COVID-19: INSACOG shares genome sequencing data after a gap of 3 months 

India sequenced 89,860 samples between January and April, according to the latest bulletin. The total is now 240,570 sequenced samples  

By Taran Deol
Published: Thursday 28 April 2022
Photo: iStock
Photo: iStock Photo: iStock

The Indian SARS-CoV-2 Consortium on Genomics (INSACOG) — a consortium of 38 genome sequencing labs — released a weekly bulletin on the evening of April 27, 2022, after a gap of three months.

The update noted that “very few recombinant variants have been discovered in India.” The last bulletin, which came out on January 10, had noted that omicron was in community transmission in India and was dominant in its metropolitan cities.

The fifth variant of concern was responsible for the third wave of COVID-19 in India where daily cases crossed the 300,000-mark after eight months in January 2022.

However, the Union Ministry of Health and Family Welfare has, till now, never officially stated the SARS-CoV-2 virus to be in community transmission. 

India sequenced 89,860 samples between January and April, according to the latest bulletin. The total is now 240,570 sequenced samples. The total number of COVID-19 cases in India April 28, 2022 was 43,068,799.

The majority of these are from Maharashtra (27.1 per cent) and Kerala (8.9 per cent) — a trend that has remained consistent throughout the pandemic in India. These two states are also the only ones that have their own genome surveillance systems.

“So far, none showed either increased transmission (locally or otherwise) or associated with severe disease or hospitalisation. Incidences of suspected recombinants and the possible public health relevance are being closely monitored,” the body noted in its latest bulletin.

Media reports have noted that BA.12 — another subvariant of omicron — has been found in Bihar’s Patna, which is 10 times more dangerous than its parent which caused the third wave.

The sequencing body was set up in December 2020 and released its first bulletin in June 2021. Among its key roles was “to monitor the genomic variations in SARS-CoV-2 for genomic, epidemiological and clinical correlation to assist public health response to the pandemic.”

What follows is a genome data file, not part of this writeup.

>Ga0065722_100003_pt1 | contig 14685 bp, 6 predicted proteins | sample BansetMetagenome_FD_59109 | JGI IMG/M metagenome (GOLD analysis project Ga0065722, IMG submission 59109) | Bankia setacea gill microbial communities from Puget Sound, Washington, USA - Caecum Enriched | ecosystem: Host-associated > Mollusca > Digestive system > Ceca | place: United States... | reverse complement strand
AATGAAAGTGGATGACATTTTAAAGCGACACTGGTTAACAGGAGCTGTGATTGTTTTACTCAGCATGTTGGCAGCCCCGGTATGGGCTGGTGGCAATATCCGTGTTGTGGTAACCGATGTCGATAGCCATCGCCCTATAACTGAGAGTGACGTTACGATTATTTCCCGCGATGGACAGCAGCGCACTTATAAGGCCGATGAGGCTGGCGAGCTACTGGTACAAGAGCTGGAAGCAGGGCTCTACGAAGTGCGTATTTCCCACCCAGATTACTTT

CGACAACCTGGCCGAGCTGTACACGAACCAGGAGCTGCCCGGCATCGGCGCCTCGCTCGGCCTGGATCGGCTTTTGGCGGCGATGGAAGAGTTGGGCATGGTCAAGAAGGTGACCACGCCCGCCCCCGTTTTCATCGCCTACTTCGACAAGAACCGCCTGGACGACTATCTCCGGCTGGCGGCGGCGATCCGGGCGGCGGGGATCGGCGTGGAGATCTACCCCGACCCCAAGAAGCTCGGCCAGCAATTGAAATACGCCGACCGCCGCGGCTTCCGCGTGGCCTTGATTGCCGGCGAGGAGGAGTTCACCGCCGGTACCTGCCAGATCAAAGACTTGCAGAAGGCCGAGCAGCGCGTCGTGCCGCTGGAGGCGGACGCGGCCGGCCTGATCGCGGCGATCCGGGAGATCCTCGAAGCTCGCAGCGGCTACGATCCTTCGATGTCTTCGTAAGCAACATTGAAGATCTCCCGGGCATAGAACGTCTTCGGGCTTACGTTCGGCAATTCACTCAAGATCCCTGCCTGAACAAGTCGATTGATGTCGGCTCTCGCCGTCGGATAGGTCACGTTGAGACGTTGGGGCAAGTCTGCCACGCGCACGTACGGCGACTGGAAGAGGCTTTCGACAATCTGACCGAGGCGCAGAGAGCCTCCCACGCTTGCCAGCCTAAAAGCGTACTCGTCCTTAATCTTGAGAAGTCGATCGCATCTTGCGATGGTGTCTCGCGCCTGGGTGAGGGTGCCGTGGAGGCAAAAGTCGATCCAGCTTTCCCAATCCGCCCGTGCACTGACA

Prime Minister Narendra Modi, in his meeting with chief ministers April 27, even urged state governments to ramp up sequencing efforts to ensure variants are tracked efficiently in the face of rising cases. However, India’s performance on this front has consistently remained poor.

India had sequenced only 0.2 per cent of the total reported cases in September last year, one of the lowest in the world. Fast forward to today and not much has changed.

India has sequenced just 0.397 per cent of its total cases. This is according to the latest data available on the Global Initiative on Sharing Avian Influenza Data (GISAID) — the world’s largest database of novel coronavirus genome sequences.

Several African nations have sequenced a greater share of their total cases than India. These include Kenya (2.75 per cent), Niger (2.9 per cent), Nigeria (2.2 per cent) and South Africa (1.01 per cent) among several others.

Gaurav Sharma, an expert on microbial genomics at the Institute of Bioinformatics and Applied Biotechnology, Bengaluru has analysed whether countries have improved their genome sequencing efforts in a paper published this month in Frontiers.

His findings revealed that India improved the time it takes to submit sequenced samples to 66 days in 2021, from 159 days in 2020.

The 2.5-fold change is a significant improvement. But we are way behind the United States, the United Kingdom and Germany, which have improved their lag with a greater margin — 156 to 23 days, 26 to 9 days and 196 to 15 days respectively.

India’s sequencing efficiency rank rose to 121 in 2021, from 125 in 2020. But its time-lag rank has dropped to 129 in 2021, from 104 in 2020, purely because other countries improved their efforts remarkably. 

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